So Mr. Butch died last week, in a motor scooter accident. This might be news to some of my friends who read this blog from outside the Boston area. It's not my intention to pay tribute, mainly because a lot of other people have already written about it, but also because I didn't have any kind of personal relationship with him. But reading about his death did give me cause to think about how much has changed in the city since I came up from Rhode Island to start college in the fall of 1981.
In the 80's and a good bit of the 90's, anyone who went to BU, or hung out at the Rat, or even just went to Red Sox games during that time, is likely to have encountered Mr. Butch at some point. He was, in his own unique way, as recognizable a part of the fabric of Kenmore Square as the Citgo sign. The Square was, well, scuzzy would be a nice way to put it, I guess. Parents delivering their college-bound kids to school for the first time would come through the "gateway to BU" and raise their eyebrows in apprehension: this is where you're going to school?
I remember going to orientation after arriving at BU and hearing someone say, "the city is your campus," as though apologizing for the school not having rolling hills and a nice big quad. But for those of us who were looking for the opportunities only an urban college experience could provide, Kenmore Square was our quad, and we were okay with that. The grime was part of its charm and allure. It was real, authentic, earned.
Sure, things got a little iffy sometimes. There were frequently fights on weekend nights, particularly outside Pizza Pad, where the bridge-and-tunnel club kids would clash with the in-town rockers, or something like that. A friend was menaced by a crazy old lady with a knife in Charile's Cafeteria. And once when I was walking home alone after a late movie, a guy tried to "make friends" with me. But I never really felt unsafe, because there was always so much going on and so many people around.
But about a decade ago, the rumblings of gentrification started to hit the Kenmore area. BU had long wanted the area cleaned up, and as owner of a significant amount of property, eventually the school was able to exert some influence. They had managed to get rid of the nightclub Narcissus; it became a Gap and eventually a Bertucci's restaurant. Pizza Pad got turned into a McDonald's.
It's my understanding that around this time, Mr. Butch was told by the BU Police that he was no longer welcome in Kenmore Square. I suspect he knew what was to come and probably didn't want to stick around there anyway, so he headed up Comm. Ave. to Harvard Ave. in Allston, which did (and thankfully still does) manage to maintain its funky rough edge, and where he was welcomed by the community.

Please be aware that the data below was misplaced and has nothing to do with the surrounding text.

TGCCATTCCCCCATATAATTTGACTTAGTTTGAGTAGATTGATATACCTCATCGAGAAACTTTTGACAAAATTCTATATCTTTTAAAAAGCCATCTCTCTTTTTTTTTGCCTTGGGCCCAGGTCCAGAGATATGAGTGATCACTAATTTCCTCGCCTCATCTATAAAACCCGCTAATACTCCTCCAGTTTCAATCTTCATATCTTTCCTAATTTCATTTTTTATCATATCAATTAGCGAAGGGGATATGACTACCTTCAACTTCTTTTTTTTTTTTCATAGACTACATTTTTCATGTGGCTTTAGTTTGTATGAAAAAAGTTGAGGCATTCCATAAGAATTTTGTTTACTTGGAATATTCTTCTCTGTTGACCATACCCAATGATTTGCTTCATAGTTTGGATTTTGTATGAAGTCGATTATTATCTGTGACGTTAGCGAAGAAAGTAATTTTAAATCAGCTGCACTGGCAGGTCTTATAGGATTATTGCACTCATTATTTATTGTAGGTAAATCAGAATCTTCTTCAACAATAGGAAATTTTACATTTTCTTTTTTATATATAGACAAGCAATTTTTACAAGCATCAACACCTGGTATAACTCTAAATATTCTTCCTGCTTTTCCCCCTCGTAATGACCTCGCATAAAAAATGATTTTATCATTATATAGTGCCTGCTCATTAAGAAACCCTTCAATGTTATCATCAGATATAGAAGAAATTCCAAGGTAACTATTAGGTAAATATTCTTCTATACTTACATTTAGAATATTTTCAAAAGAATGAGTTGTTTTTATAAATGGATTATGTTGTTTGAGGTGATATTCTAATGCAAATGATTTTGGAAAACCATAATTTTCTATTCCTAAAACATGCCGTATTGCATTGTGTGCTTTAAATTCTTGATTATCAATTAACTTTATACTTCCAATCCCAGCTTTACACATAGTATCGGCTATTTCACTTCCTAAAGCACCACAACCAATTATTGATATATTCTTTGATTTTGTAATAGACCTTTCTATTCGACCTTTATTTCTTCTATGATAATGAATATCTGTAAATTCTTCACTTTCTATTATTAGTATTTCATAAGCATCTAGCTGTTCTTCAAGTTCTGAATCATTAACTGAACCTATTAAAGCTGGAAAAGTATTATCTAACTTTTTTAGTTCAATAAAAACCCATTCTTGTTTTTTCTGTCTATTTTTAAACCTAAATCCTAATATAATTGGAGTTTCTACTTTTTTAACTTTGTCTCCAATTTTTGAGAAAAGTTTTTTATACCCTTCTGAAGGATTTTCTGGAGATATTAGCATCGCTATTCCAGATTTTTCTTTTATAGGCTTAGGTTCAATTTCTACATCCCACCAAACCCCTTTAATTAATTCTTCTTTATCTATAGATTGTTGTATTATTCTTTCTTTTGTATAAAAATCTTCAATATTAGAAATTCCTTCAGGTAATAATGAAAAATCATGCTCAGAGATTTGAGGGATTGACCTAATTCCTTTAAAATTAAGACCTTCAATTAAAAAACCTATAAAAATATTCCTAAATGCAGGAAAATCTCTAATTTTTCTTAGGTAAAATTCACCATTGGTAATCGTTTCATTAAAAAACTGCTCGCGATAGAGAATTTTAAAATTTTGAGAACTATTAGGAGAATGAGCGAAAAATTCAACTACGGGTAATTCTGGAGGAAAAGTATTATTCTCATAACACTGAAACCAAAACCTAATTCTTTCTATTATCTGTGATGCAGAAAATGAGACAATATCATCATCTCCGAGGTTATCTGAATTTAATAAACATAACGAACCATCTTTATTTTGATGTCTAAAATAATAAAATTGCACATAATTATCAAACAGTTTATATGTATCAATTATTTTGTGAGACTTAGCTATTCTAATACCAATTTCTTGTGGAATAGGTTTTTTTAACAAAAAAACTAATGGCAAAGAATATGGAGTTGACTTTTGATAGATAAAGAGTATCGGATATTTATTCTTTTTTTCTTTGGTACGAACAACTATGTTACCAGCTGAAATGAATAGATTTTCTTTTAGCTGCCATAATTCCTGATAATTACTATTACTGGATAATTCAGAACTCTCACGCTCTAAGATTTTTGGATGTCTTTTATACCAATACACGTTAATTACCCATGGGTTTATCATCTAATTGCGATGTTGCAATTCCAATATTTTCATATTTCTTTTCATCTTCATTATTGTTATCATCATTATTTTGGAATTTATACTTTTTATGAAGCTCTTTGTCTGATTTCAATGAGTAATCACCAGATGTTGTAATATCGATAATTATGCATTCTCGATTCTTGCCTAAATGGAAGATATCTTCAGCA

It was touching to read that a memorial service for Mr. Butch has been organized for this Sunday, including a New Orleans-style jazz funeral procession along Harvard Ave., and that his family will be in attendance. It's clear that he was loved by many, which is really all any of us can hope for in our time here.
A while back the BU alumni magazine Bostonia did a back-page piece on the changes in Kenmore Square, the most dramatic of which was the demolition of almost an entire block and its replacement with the Hotel Commonwealth. I don't get over to Kenmore much these days, but I was there the other night to go to a baseball game, and looking across the square at that hotel, it just doesn't look right.
Sure, Eastern Standard is a nice restaurant, but I look at it and think, that's where the Rat should be. It was never my favorite club, but who I was seeing was more important than where I was seeing them, and I have so many great memories from seeing bands there over the years; its significance in the local music scene cannot be denied, and young kids just starting bands will never experience the rite of passage of playing there.
Instead of Kenmore Army-Navy, there's now Jean Therapy, selling high-end designer denim. Instead of the IHOP that replaced Charile's, there's a boutique chocolate shop. There was an old-school Dunkin' Donuts with sit-down counter service (anybody remember that?), and Deli Haus, and Planet Records, and the India Quality restaurant--now all gone. The hotel has tried to reference the Square's past by designing its street-level retail space with some stores one flight above the street and some one flight below, but it seems like an empty gesture. Maybe the Square is nicer these days, but it feels a lot less vital, and somehow less real.
On the other hand, the Kenmore T station is finally getting a long-overdue fixing-up; it even has an elevator now, and they're building a snazzy new glass-canopy bus shelter that's going to look pretty cool when it's finished. So some progress is good, but some isn't; progress is inevitable, but we don't have to like it.